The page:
Quite some time ago, I read an article on the naffness of wedding speeches. It went on to describe the oh-so predictable vocabulary on the day of matrimony: the cheesy “always and forevers”, and the “I will always love you’s”. Of course there’s rarely any mention of ugly 3am screaming matches or sobbing phone calls back home to your mother.
From day one, society grooms us to have these high and totally unrealistic expectations of marriage as some sort of mystical, perfect experience where the toilet seat is never left up.
Perhaps the most honest wedding speech I’ve heard to date was given by a small-town minister who opened up his ceremony with: “There are four types of people here today: those who’ve walked this aisle and are happy; those who’ve walked this aisle and aren’t; those who can’t wait to walk this aisle; and those who walked this aisle and sadly are divorced.”
I have always been so painfully aware of all of these possibilities, so aware of how society has painted this rose-tinted picture of the whole thing, that I deliberately had no expectations of marriage before going into my own.
I woke up and got married to a man I love very, very, very much because my guts said I should. That was it. No plans, no expectations.
Society grooms us to have these high and totally unrealistic expectations of marriage as some sort of mystical, perfect experience
I found it strange how people would ask, “How does it feel to be married?” Like I would answer with some profound revelation on how I suddenly understood the true meaning of life or that I had been changed in a truly radical way.
It was a huge adjustment to become a married woman, the same way I guess it is a huge adjustment to have children or grow old. Ask my husband, he’ll probably say exactly the same thing.
And still, with no expectations and no preconceived ideas of how the marriage chapter of my life would feel, I have to say I have been blown away by the utter beauty and complexity of life partnership. I remember waking up next to my new husband in a shoddy B&B in downtown Genoa, Italy and saying, “Älskling, it feels amazing to be your wife!”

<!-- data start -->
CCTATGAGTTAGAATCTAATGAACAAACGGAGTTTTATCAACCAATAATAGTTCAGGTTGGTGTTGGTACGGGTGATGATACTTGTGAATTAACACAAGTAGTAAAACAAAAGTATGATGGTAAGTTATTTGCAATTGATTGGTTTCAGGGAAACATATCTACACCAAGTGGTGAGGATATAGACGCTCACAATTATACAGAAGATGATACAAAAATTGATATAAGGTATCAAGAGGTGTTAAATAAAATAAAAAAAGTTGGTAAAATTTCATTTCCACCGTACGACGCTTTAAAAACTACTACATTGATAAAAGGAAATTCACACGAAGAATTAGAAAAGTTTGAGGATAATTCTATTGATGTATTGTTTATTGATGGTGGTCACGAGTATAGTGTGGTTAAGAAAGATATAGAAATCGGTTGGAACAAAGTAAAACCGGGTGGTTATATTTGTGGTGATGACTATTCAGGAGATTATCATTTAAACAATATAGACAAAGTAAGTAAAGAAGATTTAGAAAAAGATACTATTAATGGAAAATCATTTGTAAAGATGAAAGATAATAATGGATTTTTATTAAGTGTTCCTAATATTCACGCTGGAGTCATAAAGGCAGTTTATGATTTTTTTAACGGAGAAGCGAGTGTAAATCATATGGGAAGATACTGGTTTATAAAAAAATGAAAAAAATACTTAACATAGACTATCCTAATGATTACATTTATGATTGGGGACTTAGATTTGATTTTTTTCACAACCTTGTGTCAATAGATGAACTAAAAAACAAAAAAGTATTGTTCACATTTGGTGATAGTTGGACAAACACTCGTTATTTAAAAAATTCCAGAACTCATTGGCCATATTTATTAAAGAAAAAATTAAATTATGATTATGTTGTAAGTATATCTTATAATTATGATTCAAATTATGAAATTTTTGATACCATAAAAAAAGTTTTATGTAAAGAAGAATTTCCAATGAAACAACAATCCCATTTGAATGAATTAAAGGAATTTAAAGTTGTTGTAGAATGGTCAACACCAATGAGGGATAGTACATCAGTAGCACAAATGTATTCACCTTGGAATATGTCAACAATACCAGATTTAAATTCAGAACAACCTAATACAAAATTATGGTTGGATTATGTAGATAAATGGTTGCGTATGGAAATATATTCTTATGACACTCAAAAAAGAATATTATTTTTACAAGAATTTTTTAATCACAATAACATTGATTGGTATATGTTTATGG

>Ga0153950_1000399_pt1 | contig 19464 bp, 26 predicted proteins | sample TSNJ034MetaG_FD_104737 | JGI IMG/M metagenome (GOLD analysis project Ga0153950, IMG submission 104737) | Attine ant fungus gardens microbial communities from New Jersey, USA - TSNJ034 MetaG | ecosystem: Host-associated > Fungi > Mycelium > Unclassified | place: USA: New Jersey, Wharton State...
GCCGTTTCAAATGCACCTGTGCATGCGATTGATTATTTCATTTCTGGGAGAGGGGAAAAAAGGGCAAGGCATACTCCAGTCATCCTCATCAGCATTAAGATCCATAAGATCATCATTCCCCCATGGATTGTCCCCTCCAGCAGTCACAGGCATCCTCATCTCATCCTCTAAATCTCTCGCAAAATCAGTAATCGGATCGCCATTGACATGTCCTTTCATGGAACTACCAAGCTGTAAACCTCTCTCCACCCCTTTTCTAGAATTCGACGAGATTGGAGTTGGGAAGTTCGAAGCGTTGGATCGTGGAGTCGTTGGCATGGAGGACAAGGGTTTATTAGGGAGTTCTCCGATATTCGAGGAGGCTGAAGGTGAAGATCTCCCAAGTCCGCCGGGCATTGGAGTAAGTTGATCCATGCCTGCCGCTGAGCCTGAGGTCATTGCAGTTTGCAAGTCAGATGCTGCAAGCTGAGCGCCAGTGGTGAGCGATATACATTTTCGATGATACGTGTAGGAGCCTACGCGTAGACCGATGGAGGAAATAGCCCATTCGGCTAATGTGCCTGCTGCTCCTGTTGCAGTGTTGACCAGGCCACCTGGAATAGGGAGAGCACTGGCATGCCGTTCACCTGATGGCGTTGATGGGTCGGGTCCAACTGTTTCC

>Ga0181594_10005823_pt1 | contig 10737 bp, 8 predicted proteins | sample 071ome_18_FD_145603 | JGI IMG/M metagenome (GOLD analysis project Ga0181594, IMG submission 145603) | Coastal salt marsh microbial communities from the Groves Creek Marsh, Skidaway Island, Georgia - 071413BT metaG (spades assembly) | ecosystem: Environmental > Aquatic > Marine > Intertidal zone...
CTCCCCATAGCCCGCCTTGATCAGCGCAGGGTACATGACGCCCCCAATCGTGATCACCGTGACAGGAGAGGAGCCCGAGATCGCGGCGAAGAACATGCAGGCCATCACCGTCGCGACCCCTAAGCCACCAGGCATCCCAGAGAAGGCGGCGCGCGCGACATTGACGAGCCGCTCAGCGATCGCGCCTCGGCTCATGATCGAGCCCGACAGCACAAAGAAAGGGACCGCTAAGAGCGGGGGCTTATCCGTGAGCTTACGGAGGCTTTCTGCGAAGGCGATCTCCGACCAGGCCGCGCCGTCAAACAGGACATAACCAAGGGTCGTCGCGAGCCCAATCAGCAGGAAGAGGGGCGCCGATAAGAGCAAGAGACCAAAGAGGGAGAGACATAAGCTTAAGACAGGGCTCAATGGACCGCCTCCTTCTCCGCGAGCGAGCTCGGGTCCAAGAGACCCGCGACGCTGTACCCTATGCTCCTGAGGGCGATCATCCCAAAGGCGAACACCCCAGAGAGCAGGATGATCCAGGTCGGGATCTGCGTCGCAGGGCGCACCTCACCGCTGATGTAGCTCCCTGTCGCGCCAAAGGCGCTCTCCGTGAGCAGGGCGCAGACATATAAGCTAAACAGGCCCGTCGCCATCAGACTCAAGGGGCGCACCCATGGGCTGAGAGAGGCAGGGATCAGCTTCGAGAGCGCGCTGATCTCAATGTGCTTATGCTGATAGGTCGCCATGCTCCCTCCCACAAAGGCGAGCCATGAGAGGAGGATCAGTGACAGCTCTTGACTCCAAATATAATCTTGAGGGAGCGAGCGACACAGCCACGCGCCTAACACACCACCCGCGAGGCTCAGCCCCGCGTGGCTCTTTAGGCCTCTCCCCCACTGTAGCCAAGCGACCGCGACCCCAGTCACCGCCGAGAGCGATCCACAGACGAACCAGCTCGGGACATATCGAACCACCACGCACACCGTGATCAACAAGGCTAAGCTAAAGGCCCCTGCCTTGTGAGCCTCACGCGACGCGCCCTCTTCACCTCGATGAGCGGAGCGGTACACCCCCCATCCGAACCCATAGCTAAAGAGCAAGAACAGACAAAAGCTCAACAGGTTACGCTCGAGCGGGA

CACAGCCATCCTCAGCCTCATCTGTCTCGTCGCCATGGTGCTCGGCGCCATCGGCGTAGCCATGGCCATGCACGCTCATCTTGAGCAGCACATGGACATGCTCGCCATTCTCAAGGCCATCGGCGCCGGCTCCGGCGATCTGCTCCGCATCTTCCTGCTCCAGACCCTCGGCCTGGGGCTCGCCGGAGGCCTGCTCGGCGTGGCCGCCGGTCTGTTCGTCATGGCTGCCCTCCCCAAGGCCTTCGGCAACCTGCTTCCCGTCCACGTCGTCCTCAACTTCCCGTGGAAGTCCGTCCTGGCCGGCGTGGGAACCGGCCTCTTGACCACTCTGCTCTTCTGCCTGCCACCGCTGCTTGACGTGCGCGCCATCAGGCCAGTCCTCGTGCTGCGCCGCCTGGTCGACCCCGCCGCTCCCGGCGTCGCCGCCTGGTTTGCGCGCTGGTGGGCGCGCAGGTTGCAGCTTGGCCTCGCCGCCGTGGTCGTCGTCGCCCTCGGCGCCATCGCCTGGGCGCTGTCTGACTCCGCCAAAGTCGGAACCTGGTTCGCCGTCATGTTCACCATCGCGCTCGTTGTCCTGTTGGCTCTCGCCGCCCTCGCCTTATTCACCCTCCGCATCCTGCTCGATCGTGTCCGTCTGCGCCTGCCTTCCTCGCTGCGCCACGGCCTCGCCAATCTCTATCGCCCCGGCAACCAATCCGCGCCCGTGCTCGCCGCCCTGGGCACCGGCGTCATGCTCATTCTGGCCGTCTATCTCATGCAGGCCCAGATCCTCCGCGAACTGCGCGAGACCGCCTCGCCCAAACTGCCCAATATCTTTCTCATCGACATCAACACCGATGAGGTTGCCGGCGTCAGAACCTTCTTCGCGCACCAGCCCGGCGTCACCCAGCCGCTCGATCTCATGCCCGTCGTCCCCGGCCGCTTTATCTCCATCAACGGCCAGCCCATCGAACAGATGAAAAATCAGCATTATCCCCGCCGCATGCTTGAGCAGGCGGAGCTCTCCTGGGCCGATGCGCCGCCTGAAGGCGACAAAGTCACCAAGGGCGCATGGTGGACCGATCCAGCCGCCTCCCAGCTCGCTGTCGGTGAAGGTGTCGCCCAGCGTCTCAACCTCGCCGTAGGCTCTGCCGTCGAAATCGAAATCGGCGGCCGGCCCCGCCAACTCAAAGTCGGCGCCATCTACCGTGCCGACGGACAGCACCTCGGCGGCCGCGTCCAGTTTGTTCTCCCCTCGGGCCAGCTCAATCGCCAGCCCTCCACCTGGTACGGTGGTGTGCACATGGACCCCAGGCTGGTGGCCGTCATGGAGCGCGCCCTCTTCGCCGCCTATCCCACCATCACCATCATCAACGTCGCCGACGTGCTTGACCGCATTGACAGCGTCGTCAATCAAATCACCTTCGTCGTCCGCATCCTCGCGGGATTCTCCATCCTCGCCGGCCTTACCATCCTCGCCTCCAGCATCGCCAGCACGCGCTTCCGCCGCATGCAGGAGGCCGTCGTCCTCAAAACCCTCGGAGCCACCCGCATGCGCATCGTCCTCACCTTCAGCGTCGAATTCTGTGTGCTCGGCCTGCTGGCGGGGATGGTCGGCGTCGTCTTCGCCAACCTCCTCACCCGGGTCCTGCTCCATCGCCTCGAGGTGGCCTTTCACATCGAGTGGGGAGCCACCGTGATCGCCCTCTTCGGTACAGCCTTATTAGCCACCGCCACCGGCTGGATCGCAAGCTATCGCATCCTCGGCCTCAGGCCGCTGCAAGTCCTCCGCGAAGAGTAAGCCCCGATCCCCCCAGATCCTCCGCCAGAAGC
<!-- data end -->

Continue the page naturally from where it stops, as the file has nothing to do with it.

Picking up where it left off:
Sure, marriage does come with its share of adulthood, some seriousness and a slap of normal life. But it can also mean mad adventure, true partnership and utter ridiculousness. Marriage is not one thing. It’s many things.
Looking back, our first year as newly weds has not been all smooth sailing. I doubt the first year ever is. If anything, life threw us some of the toughest hurdles of our entire relationship. Sometimes, I think we made it through that year because we were married. When times got tough, we had each other, we had marriage. There’s something about being husband and wife that means not giving up easily, and wanting to work at it.
There will be days when you don’t give much to your marriage and days when you take the other person totally for granted. Days when you’re not in the mood, days when you’re sick and miserable. On those days, the other one will have to give so much more. It won’t always be pretty and perfect and Facebook-esque.
It’s about understanding that you are not your relationship; that you are you and he is he
It’s give, it’s take and it’s some things in between. It’s about understanding that you are not your relationship; that you are you and he is he and together you’re reaching for the clouds and falling on pin cushions all at the same time. It’s about communicating, and not hurting each other. It’s about staying interested and interesting. It’s about being on the same side, not opposite sides.
All-in-all, marriage hasn’t changed me, it’s made me more of who I am as a person. Everyday, my marriage encourages me to become a better version of myself, for me and for my husband. And however the cards will fall, I am deeply happy for giving this marriage thing the chance.